What is an Agile Mindset? An Agile Mindset refers to attitudes, values, and principles that embrace flexibility, collaboration, and continuous improvement in the face of uncertainty and change. It is closely associated with Agile methodologies, such as Scrum, Kanban, and Extreme Programming, commonly used in software development but adopted in various other industries. 

Four Values of the Agile Manifesto1 

We get values and what we prioritize in the work from the Agile Manifesto. We must prioritize what we value, no matter what the work effort, not just for software projects and product development. The things we value will guide our decision-making and put some stuff off the metaphorical table. If our organization’s culture does not share these values, the likelihood of an agile approach working will be slim to none, and slim is dead. 

  1. Individuals and Interactions over processes and tools. 
  2. Working software (product) over comprehensive documentation. 
  3. Customer collaboration over contract negotiation. 
  4. Respond to change over following a plan. 

The Twelve Agile Manifesto Principles2 

Along with the values, we have the 12 agile principles. When coupled with the values, we have a description of our approach to the work that, to be productive, must be congruent with the organization’s culture.  Both have cultural implications; you will note there is no mention of specific processes or written processes. This is mainly a cultural change. 

  1. Customer satisfaction through early and continuous software.  
  2. Accommodate changing requirements throughout the development process. 
  3. Frequent delivery of working software.  
  4. Collaboration between the business stakeholders and developers throughout the project.  
  5. Support, trust, and motivate the people involved.  
  6. Enable face-to-face interactions.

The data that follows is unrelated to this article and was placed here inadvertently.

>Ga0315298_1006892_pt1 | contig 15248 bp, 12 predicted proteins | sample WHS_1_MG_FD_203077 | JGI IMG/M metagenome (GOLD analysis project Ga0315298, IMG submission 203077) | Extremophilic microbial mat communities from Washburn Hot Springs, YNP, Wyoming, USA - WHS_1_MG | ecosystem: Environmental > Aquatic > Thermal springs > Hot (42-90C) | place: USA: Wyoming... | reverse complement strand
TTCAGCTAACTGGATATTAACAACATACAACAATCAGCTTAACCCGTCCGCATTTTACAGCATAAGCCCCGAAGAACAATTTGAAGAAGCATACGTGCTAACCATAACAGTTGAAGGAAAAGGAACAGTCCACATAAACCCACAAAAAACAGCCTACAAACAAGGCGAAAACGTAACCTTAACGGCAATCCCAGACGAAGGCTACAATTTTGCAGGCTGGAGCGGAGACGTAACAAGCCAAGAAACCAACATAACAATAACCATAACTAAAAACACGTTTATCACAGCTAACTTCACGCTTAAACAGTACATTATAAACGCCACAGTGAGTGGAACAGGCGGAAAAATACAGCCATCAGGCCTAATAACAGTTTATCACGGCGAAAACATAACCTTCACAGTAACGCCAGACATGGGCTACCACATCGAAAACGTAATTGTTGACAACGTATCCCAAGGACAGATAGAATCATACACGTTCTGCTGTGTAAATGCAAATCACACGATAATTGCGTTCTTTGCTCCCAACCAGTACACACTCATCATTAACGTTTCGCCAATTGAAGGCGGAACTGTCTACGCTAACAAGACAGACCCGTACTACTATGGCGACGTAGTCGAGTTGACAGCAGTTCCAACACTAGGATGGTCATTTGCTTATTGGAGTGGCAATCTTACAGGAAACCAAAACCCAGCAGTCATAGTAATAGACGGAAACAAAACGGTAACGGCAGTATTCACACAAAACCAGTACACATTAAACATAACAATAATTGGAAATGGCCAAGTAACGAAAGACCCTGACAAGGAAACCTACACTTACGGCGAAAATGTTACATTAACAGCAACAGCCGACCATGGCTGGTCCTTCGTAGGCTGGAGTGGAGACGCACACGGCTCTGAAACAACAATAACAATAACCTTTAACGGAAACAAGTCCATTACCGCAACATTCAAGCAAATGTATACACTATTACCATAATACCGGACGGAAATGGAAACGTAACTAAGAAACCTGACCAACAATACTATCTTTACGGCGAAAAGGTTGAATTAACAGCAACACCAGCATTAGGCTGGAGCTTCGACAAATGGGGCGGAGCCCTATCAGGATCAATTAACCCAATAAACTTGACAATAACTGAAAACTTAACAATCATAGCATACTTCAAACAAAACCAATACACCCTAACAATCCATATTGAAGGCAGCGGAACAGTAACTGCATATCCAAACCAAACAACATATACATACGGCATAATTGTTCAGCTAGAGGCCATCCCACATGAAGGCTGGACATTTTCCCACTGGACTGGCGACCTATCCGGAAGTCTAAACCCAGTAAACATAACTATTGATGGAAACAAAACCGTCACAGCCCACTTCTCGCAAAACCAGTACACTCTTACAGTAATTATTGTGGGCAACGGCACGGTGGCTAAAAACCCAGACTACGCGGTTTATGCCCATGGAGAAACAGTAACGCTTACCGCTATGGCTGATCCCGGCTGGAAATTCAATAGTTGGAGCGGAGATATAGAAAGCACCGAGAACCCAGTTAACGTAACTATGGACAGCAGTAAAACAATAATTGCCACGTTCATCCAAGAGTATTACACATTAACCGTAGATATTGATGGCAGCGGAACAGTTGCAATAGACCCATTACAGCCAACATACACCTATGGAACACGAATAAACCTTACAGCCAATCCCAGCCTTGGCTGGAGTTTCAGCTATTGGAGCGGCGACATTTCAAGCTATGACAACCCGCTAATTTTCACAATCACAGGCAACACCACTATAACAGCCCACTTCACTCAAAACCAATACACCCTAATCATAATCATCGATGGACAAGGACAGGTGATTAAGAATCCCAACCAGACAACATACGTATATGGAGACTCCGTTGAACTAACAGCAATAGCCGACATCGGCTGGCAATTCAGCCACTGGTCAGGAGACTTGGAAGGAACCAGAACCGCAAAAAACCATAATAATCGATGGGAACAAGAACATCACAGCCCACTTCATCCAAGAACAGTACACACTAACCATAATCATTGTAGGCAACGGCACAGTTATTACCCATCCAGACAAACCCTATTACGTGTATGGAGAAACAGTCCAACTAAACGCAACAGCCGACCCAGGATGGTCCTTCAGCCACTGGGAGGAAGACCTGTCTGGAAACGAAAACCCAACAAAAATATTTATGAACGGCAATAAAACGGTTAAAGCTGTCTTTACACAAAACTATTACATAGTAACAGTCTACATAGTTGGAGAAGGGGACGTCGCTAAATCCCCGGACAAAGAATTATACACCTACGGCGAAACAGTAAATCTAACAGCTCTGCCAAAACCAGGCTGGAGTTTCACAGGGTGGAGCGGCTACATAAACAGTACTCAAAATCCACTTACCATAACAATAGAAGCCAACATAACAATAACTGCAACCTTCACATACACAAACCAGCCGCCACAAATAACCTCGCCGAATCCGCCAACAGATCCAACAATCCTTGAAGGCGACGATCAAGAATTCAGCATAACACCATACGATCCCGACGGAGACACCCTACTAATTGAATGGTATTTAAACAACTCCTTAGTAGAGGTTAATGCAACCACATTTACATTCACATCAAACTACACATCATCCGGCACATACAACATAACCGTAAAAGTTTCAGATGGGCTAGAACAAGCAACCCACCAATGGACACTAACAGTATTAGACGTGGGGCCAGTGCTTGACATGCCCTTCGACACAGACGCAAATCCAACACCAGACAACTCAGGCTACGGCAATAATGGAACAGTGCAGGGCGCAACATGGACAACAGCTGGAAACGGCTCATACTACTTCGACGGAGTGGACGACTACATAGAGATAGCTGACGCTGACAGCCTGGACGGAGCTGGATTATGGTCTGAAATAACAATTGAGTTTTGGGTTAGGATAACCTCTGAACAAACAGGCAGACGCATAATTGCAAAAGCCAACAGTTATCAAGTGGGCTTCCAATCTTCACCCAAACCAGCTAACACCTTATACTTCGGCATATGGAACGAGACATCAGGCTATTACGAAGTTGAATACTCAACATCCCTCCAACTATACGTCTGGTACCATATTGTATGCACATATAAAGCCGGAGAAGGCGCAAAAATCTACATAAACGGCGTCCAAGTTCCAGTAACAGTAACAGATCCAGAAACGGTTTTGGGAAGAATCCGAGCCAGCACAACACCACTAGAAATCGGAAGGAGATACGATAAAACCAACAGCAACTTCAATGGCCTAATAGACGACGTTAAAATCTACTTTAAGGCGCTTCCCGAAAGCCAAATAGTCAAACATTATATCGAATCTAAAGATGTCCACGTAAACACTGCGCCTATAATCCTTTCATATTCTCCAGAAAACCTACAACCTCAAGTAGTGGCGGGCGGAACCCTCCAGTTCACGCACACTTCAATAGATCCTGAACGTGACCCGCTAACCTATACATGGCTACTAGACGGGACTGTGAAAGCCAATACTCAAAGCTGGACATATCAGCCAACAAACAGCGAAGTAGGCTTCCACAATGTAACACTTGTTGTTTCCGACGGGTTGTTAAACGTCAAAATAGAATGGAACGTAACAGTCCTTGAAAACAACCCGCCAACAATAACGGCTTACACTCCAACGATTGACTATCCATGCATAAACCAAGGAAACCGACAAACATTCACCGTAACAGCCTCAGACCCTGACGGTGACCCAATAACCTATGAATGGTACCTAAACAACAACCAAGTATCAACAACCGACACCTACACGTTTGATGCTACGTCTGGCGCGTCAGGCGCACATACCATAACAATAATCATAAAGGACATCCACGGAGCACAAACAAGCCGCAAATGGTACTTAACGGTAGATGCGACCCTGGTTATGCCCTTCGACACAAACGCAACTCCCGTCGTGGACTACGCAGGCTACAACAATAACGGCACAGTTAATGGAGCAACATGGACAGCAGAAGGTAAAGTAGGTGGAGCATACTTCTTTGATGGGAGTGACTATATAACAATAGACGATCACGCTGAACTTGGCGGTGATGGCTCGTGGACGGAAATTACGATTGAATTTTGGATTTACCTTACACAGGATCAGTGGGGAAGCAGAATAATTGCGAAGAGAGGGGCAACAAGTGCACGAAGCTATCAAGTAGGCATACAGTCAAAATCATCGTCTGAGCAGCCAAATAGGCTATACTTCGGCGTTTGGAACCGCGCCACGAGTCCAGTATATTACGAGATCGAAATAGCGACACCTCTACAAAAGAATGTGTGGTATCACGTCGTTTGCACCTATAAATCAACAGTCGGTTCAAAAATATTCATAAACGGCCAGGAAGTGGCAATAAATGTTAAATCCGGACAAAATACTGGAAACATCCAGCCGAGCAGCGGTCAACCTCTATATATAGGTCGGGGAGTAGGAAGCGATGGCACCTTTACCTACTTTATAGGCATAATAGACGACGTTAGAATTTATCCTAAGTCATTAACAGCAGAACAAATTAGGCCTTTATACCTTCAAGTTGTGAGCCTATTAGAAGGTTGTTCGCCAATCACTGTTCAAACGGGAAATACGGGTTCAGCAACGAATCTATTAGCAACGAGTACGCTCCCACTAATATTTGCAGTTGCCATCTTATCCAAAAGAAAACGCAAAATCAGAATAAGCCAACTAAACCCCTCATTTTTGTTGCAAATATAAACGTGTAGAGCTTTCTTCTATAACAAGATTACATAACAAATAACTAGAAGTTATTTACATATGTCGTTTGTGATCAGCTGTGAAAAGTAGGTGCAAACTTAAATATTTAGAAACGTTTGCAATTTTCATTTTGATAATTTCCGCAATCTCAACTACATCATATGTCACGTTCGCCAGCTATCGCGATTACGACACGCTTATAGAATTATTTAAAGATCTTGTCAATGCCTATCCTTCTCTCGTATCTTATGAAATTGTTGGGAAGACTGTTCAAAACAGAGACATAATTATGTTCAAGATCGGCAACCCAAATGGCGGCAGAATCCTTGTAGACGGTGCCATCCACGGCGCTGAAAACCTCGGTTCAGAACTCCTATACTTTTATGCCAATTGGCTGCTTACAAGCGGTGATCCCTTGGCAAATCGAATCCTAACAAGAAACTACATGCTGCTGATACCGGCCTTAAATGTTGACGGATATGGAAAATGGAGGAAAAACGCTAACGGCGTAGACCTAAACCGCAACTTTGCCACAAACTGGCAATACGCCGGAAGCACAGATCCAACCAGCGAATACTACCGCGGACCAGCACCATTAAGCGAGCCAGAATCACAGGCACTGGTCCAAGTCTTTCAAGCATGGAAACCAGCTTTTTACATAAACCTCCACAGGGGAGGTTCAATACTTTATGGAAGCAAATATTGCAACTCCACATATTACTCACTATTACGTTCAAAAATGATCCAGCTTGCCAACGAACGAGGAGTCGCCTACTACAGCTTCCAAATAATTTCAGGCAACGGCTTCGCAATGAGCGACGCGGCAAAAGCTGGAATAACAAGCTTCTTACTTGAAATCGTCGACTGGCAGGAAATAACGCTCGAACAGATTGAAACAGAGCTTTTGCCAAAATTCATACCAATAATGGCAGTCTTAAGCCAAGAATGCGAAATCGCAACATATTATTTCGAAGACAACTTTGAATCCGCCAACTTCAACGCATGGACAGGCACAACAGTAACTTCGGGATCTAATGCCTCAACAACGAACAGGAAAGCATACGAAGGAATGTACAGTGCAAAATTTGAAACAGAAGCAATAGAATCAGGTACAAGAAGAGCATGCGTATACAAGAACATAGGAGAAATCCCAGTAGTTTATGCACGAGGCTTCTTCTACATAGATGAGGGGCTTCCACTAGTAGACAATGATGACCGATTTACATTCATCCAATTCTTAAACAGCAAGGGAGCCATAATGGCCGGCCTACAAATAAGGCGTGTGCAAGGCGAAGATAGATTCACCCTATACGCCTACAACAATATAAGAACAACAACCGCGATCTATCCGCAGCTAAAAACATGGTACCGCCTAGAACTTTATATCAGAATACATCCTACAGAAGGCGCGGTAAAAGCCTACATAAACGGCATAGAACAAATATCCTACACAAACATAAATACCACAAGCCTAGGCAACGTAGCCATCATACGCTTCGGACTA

7. Working software is the primary measure of progress.  
  8. Agile processes to support a consistent development pace. 
  9. Attention to technical detail and design enhances agility.  
  10. Simplicity.  
  11. Self-organizing teams encourage great architecture, requirements, and designs.  
  12. Regular reflections on how to become more effective. 

Listed are key aspects of an Agile Mindset and how you might develop one: 


Embrace Change:  

Understand that change is inevitable and can bring opportunities for improvement. Instead of resisting change, be open to it and see it as a chance to learn and grow.  

Know when to Decide 

Every time we decide and put actions in place to move in that direction, we make change more expensive. The longer we move on this determined path, the more we invest in time and materials, all of which are costs. This previous investment will make changing difficult even when our solution is not optimal. There is often a reluctance to change the course of the project as that can increase the budget and perhaps extend the project's duration. 

The solution to this problem is to delay making long-term impactful decisions until we know enough to make an informed decision. Agile has a vital learning component; we prioritize the immediate, essential needs. As we learn, we make decisions based on what we have learned. A good product development treatment of the concept is found in The Lean Machine: How Harley-Davidson Drove Top-Line Growth and Profitability with Revolutionary Lean Product Development.   


Prioritize the needs and satisfaction of the customer. Regularly gather feedback and adjust your approach to meet customer expectations better. This involves a focus on delivering value continuously. 

For external customers, we sometimes focus heavily on our organization. Sometimes, this is because the customer is not in front of us daily. Looking forward to the long term, we must deliver value to get more work from a particular external customer possibly. Sometimes, this means bending the rules of our organization.